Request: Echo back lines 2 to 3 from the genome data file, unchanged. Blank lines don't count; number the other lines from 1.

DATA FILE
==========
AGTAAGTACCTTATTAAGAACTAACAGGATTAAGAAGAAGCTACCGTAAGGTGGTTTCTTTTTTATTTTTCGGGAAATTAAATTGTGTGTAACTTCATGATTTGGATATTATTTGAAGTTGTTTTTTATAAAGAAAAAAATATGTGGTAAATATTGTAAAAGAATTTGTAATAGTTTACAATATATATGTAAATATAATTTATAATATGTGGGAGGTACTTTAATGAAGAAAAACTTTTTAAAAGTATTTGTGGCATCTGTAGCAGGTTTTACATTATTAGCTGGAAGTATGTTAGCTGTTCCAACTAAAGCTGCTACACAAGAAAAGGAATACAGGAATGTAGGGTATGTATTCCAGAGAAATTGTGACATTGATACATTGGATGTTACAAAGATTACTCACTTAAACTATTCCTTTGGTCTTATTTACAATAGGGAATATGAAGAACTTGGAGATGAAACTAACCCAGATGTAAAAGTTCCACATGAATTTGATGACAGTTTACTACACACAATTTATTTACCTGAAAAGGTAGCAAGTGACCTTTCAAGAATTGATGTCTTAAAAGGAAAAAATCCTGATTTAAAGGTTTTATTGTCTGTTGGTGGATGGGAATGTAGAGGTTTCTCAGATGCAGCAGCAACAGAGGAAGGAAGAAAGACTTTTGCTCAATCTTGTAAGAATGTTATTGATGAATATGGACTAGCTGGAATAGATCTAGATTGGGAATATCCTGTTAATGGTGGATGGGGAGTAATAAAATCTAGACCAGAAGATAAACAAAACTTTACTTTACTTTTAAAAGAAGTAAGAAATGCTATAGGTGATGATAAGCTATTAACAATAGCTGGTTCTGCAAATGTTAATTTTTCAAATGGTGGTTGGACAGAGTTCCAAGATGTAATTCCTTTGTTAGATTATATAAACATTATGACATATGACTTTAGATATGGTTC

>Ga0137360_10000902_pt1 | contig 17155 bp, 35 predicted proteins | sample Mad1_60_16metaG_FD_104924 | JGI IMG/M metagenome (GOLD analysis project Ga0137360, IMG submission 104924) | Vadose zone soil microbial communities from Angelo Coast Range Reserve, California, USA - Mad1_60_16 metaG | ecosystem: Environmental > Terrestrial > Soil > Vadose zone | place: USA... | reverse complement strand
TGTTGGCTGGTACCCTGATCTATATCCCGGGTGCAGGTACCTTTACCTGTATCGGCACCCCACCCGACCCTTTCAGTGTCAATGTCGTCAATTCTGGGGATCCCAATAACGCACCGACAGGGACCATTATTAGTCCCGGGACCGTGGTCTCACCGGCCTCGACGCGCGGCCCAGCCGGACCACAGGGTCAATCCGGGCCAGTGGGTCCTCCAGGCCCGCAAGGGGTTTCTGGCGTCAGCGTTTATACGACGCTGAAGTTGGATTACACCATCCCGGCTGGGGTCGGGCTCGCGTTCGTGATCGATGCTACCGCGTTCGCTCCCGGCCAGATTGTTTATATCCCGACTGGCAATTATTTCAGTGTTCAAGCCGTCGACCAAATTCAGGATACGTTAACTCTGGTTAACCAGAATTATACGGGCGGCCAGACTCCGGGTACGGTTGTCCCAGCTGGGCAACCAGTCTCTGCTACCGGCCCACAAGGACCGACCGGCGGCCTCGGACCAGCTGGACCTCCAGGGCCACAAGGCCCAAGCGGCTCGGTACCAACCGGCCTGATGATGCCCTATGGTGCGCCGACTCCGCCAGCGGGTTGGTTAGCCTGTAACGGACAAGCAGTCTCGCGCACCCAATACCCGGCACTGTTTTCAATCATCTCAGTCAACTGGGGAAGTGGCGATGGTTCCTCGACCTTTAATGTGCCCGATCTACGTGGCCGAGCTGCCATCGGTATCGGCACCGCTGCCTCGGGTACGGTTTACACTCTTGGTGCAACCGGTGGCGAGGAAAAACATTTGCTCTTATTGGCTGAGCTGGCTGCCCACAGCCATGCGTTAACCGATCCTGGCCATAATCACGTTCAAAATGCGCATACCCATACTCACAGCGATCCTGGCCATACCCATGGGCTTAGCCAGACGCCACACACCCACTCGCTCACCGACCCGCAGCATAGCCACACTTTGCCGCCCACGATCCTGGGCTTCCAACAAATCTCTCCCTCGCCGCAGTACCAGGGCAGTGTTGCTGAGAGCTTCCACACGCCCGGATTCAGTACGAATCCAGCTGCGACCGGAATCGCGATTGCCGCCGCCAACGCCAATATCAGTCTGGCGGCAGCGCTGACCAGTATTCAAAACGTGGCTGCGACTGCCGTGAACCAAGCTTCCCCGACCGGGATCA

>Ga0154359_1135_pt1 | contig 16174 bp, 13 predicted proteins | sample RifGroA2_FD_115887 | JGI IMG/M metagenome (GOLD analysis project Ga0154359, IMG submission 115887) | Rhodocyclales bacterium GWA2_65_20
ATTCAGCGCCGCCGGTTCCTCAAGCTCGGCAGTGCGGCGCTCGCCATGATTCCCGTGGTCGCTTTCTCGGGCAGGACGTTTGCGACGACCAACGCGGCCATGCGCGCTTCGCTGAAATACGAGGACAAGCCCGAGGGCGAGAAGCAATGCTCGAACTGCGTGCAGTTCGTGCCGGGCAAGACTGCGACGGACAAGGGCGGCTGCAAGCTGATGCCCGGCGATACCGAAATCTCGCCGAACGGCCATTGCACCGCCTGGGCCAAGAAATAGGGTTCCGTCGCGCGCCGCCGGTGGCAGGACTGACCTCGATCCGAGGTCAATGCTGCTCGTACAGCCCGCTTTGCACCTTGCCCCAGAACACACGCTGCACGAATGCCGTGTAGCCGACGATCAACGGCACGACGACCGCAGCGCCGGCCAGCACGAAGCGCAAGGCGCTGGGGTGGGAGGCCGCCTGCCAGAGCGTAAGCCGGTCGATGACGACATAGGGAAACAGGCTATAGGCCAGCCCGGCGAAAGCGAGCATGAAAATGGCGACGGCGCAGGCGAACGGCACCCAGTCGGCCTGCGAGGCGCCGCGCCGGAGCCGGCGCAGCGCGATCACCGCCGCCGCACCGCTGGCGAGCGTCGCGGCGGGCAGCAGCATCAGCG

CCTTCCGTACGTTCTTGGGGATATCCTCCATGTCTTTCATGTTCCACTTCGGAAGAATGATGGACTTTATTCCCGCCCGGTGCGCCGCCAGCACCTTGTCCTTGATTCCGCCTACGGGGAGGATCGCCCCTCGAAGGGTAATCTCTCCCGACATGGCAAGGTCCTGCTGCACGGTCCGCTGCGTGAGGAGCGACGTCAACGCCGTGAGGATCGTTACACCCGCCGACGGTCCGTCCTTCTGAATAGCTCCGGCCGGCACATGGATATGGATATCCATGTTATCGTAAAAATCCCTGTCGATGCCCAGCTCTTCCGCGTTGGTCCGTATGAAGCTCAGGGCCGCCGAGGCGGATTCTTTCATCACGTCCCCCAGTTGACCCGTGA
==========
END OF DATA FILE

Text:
>Ga0137360_10000902_pt1 | contig 17155 bp, 35 predicted proteins | sample Mad1_60_16metaG_FD_104924 | JGI IMG/M metagenome (GOLD analysis project Ga0137360, IMG submission 104924) | Vadose zone soil microbial communities from Angelo Coast Range Reserve, California, USA - Mad1_60_16 metaG | ecosystem: Environmental > Terrestrial > Soil > Vadose zone | place: USA... | reverse complement strand
TGTTGGCTGGTACCCTGATCTATATCCCGGGTGCAGGTACCTTTACCTGTATCGGCACCCCACCCGACCCTTTCAGTGTCAATGTCGTCAATTCTGGGGATCCCAATAACGCACCGACAGGGACCATTATTAGTCCCGGGACCGTGGTCTCACCGGCCTCGACGCGCGGCCCAGCCGGACCACAGGGTCAATCCGGGCCAGTGGGTCCTCCAGGCCCGCAAGGGGTTTCTGGCGTCAGCGTTTATACGACGCTGAAGTTGGATTACACCATCCCGGCTGGGGTCGGGCTCGCGTTCGTGATCGATGCTACCGCGTTCGCTCCCGGCCAGATTGTTTATATCCCGACTGGCAATTATTTCAGTGTTCAAGCCGTCGACCAAATTCAGGATACGTTAACTCTGGTTAACCAGAATTATACGGGCGGCCAGACTCCGGGTACGGTTGTCCCAGCTGGGCAACCAGTCTCTGCTACCGGCCCACAAGGACCGACCGGCGGCCTCGGACCAGCTGGACCTCCAGGGCCACAAGGCCCAAGCGGCTCGGTACCAACCGGCCTGATGATGCCCTATGGTGCGCCGACTCCGCCAGCGGGTTGGTTAGCCTGTAACGGACAAGCAGTCTCGCGCACCCAATACCCGGCACTGTTTTCAATCATCTCAGTCAACTGGGGAAGTGGCGATGGTTCCTCGACCTTTAATGTGCCCGATCTACGTGGCCGAGCTGCCATCGGTATCGGCACCGCTGCCTCGGGTACGGTTTACACTCTTGGTGCAACCGGTGGCGAGGAAAAACATTTGCTCTTATTGGCTGAGCTGGCTGCCCACAGCCATGCGTTAACCGATCCTGGCCATAATCACGTTCAAAATGCGCATACCCATACTCACAGCGATCCTGGCCATACCCATGGGCTTAGCCAGACGCCACACACCCACTCGCTCACCGACCCGCAGCATAGCCACACTTTGCCGCCCACGATCCTGGGCTTCCAACAAATCTCTCCCTCGCCGCAGTACCAGGGCAGTGTTGCTGAGAGCTTCCACACGCCCGGATTCAGTACGAATCCAGCTGCGACCGGAATCGCGATTGCCGCCGCCAACGCCAATATCAGTCTGGCGGCAGCGCTGACCAGTATTCAAAACGTGGCTGCGACTGCCGTGAACCAAGCTTCCCCGACCGGGATCA